that place educated people in all parts of the world, and they do good work. Of course every volunteer isn’t travelling halfway around the world for altruistic reasons (and why should they?), but the majority of volunteers I’ve met abroad aren’t just there for a padded resumé. If you ask me, that wouldn’t be very Canadian.

Danny Glenwright, Communication and Public Relations Officer, Right to Education Campaign Coordinator, University of Bethlehem, Palestine


YOUR ARTICLE on European fire ants was completely out of touch with current Canadian values (“Red, red whine,” Nature, Sept. 29). These are clearly new Canadians trying their best to blend in with a new and different culture. It is only a matter of time before they form their own spokesgroup and present your clearly biased article to a sympathetic “rights” tribunal. Haven’t you people learned anything from your recent experiences?

Bob Appel, Thornhill, Ont.

AS A FORMER beekeeper, I used to get asked if my bees ever bit me. I would answer by saying that, no matter how hard I tried, I could stick my hand into a hive, and not one would bite me—though quite a few did sting me. Your writer should be made aware that some insects bite, and some insects sting. Fire ants bite.

Marc Patry, Meudon, France

IT’S IMPORTANT TO NOTE that European fire ants do not pose a serious threat to people and that they are only found in some areas of Richmond Hill. Residents are encouraged to continue to enjoy our parks and green spaces and are advised to stay on the pathways in areas where there are known populations of these ants. The Town of Richmond Hill has developed a management plan to help minimize the spread of this invasive species to other natural areas and promote public and staff awareness. It is our hope that a non-chemical solution will be found to address the growing populations of European fire ants while supporting a balanced ecosystem.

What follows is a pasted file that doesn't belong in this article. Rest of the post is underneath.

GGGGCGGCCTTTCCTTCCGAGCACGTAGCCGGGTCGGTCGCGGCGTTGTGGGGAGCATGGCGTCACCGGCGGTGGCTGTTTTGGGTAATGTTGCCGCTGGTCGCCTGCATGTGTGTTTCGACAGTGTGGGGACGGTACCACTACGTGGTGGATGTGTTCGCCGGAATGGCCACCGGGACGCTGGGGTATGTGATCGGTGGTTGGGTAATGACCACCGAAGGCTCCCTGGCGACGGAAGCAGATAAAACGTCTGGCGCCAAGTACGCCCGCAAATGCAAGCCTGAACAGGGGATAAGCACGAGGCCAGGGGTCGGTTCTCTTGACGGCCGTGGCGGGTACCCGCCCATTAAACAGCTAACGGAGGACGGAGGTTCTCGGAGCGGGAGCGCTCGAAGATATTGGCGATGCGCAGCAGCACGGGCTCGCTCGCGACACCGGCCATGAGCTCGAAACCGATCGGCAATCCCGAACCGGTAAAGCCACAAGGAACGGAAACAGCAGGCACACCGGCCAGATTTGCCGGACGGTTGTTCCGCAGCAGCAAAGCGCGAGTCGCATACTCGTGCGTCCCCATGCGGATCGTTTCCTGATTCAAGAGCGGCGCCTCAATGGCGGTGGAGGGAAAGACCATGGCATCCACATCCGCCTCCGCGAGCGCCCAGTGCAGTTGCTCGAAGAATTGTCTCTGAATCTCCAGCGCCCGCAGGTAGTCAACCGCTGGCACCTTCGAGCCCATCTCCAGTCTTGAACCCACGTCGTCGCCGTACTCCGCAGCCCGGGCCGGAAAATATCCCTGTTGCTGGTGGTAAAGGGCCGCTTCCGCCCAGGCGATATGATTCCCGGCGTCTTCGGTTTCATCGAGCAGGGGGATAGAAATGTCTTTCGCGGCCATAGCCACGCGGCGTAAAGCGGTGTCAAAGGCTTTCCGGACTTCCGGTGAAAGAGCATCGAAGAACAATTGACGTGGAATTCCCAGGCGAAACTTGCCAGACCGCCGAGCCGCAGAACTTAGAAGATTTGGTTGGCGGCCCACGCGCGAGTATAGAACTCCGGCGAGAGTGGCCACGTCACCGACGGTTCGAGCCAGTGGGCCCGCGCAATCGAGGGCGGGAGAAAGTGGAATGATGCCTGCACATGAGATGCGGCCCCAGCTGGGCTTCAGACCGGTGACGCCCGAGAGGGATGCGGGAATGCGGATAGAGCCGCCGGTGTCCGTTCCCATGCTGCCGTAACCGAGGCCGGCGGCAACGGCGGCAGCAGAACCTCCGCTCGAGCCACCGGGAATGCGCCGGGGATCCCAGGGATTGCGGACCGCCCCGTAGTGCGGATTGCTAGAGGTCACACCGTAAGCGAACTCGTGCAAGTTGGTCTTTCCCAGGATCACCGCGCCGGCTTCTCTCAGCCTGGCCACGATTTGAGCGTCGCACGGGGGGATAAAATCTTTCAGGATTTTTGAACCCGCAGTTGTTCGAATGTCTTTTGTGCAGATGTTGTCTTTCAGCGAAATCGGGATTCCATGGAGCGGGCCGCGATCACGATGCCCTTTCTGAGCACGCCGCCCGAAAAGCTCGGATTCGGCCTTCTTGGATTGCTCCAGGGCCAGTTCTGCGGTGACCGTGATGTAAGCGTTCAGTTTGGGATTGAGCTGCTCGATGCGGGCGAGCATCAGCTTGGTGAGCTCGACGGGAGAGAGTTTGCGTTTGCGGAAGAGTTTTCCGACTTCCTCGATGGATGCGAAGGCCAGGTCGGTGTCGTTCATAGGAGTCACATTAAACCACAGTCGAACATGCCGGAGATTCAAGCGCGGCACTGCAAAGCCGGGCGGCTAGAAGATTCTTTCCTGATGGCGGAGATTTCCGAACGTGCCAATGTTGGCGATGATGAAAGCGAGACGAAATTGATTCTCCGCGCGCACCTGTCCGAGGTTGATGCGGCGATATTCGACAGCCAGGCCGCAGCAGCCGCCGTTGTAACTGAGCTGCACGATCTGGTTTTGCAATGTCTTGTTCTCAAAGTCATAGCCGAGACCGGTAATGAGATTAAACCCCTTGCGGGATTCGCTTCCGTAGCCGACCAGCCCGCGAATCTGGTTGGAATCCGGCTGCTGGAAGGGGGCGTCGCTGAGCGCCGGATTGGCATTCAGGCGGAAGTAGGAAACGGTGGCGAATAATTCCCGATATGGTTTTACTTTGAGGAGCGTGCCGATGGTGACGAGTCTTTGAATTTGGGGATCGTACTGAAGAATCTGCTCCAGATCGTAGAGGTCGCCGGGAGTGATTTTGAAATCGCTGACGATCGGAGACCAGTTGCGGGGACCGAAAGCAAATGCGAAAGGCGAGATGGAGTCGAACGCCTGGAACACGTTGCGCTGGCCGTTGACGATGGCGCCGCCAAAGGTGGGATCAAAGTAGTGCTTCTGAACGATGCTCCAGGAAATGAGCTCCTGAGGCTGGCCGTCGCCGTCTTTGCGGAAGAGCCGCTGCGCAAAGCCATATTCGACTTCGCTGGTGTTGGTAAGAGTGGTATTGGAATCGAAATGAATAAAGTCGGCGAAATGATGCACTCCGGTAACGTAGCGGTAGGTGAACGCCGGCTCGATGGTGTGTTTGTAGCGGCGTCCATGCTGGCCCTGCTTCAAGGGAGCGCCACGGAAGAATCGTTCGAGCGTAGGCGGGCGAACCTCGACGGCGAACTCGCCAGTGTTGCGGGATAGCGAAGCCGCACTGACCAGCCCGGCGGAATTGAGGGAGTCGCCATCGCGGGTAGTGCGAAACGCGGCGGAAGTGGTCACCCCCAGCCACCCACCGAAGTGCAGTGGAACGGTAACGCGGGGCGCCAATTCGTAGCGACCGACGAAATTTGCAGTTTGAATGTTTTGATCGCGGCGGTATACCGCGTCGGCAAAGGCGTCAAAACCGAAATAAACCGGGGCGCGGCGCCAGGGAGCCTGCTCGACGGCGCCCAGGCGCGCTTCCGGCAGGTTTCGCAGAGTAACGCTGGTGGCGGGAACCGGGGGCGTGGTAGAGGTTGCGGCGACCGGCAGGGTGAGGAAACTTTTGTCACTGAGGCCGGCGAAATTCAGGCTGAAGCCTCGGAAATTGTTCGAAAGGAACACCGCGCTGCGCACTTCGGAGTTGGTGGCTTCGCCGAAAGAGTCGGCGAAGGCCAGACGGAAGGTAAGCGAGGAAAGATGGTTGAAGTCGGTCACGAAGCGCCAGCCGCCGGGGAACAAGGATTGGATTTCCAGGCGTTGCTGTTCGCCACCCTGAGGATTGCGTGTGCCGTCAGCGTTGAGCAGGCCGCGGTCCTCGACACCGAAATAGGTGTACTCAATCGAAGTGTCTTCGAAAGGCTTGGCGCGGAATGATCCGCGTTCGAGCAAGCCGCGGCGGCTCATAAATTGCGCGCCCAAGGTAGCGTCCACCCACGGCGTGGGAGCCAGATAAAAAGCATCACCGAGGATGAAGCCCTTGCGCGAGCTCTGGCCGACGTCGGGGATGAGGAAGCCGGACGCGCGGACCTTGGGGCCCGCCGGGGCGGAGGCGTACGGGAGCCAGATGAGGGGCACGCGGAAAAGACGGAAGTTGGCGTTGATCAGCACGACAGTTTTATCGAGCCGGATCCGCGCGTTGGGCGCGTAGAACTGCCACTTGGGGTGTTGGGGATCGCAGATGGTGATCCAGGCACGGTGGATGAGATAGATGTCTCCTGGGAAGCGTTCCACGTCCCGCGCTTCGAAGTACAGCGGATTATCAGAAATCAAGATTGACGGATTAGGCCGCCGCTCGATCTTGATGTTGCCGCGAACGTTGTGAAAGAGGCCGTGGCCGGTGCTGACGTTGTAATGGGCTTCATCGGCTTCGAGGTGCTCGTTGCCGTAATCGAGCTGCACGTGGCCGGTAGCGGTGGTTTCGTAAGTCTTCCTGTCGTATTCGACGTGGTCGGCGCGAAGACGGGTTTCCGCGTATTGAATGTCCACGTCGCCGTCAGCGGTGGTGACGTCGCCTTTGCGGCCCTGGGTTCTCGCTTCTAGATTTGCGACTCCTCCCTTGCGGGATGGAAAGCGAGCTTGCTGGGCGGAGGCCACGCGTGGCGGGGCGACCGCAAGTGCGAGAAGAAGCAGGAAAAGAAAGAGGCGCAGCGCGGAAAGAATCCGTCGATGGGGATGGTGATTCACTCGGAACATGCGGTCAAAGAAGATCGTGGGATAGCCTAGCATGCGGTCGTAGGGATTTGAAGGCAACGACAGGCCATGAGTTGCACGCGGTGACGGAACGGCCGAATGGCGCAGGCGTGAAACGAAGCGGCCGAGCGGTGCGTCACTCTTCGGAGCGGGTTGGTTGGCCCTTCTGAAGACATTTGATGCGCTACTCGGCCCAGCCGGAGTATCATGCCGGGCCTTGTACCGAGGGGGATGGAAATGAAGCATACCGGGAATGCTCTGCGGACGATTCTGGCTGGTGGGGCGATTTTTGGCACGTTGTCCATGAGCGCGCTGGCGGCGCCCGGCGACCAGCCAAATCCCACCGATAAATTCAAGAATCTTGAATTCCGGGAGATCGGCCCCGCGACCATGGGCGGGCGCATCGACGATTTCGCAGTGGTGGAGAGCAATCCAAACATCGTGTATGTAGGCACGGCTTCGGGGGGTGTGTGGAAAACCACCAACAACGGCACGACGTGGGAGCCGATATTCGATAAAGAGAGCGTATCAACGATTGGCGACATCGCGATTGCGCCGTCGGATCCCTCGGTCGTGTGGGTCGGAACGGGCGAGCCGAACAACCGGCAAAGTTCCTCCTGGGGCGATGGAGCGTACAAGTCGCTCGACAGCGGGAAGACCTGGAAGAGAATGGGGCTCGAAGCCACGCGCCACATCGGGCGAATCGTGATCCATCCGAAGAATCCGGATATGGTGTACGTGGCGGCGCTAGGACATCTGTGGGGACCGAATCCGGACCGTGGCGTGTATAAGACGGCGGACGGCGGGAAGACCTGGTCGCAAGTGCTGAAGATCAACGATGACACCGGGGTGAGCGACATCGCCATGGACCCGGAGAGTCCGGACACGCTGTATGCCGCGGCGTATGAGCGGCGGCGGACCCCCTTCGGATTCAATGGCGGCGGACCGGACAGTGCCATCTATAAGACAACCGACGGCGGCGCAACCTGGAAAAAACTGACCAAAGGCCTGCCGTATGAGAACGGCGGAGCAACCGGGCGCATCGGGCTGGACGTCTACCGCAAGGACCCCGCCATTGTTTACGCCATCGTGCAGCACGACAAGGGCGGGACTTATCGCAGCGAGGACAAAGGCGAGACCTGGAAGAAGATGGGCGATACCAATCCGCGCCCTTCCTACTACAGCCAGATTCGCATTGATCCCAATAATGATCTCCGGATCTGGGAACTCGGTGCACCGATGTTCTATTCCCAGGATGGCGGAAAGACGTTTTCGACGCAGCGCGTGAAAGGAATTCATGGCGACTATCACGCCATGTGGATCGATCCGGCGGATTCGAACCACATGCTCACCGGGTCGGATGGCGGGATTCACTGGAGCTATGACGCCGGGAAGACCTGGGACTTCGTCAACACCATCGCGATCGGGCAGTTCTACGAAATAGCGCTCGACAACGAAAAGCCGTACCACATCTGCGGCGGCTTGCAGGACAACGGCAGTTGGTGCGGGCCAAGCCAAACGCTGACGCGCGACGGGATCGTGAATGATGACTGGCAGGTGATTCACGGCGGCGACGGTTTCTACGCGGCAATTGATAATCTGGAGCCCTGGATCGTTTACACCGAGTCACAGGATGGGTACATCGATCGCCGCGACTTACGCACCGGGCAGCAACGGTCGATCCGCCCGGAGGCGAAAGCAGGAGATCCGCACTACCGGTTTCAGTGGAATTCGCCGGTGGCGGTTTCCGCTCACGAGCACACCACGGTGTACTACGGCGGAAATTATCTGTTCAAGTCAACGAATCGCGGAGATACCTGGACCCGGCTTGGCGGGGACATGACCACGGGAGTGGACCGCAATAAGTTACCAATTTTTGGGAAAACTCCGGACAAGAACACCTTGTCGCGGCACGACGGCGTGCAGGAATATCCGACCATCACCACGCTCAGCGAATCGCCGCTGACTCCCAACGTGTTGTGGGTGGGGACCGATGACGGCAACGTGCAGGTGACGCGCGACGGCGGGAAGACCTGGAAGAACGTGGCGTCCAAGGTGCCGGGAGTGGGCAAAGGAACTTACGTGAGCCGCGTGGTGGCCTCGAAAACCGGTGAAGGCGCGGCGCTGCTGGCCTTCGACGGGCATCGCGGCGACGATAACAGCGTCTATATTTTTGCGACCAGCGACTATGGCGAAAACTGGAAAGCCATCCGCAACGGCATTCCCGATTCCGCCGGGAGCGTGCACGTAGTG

Audrey Hollasch, Director of Parks Development and Design, Town of Richmond Hill, Ont.


DOES ANYONE actually believe that paying school principals more money will improve the quality of Canadian schools (“Are Canada’s principals underpaid?” National, Sept. 22). The only basis for such a claim seems to be that the U.S. pays them more, but that’s because they hire executives to run schools and not educators. And, not wholly incidentally, they have one of the poorest education systems of the developed world. If we really want to improve Canadian schools, we should eliminate school boards and the legions of trustees, consultants, directors, deputy directors and superintendents, anyone who has virtually no contact with students. We should also dramatically reduce all the policy and curriculum rhetoric constantly spewing out of provincial ministries of education and subsequently reduce the size of the ministries. We could then take the copious amount of money saved as a result of the above two measures and actually invest it in our classrooms. There will also likely still be surplus money that can be used to increase the pay for principals and teachers alike, both of whom are underpaid and underappreciated in this country.

Michael Ernest Sweet, Montreal


Paul Newman, 83, actor. He epitomized cool, rising to stardom in the theatre and film versions of Sweet Bird of Youth. Newman also starred in Hud, Cool Hand Luke, Exodus and Butch Cassidy and the Sundance Kid. In recent years he appeared in Road to Perdition and provided one of the voices to the animated feature Cars. As a philanthropist Newman raised more than US$200 million for charities through personally branded consumer products such as his salad dressings and popcorn.

Ralph Sazio, 86, football coach. Long associated with the Hamilton Tiger-Cats as player, coach, general manager and team president, as head coach he led the team to three Grey Cup championships between 1963 and 1967 and later served as team president for the Toronto Argonauts in the 1980s.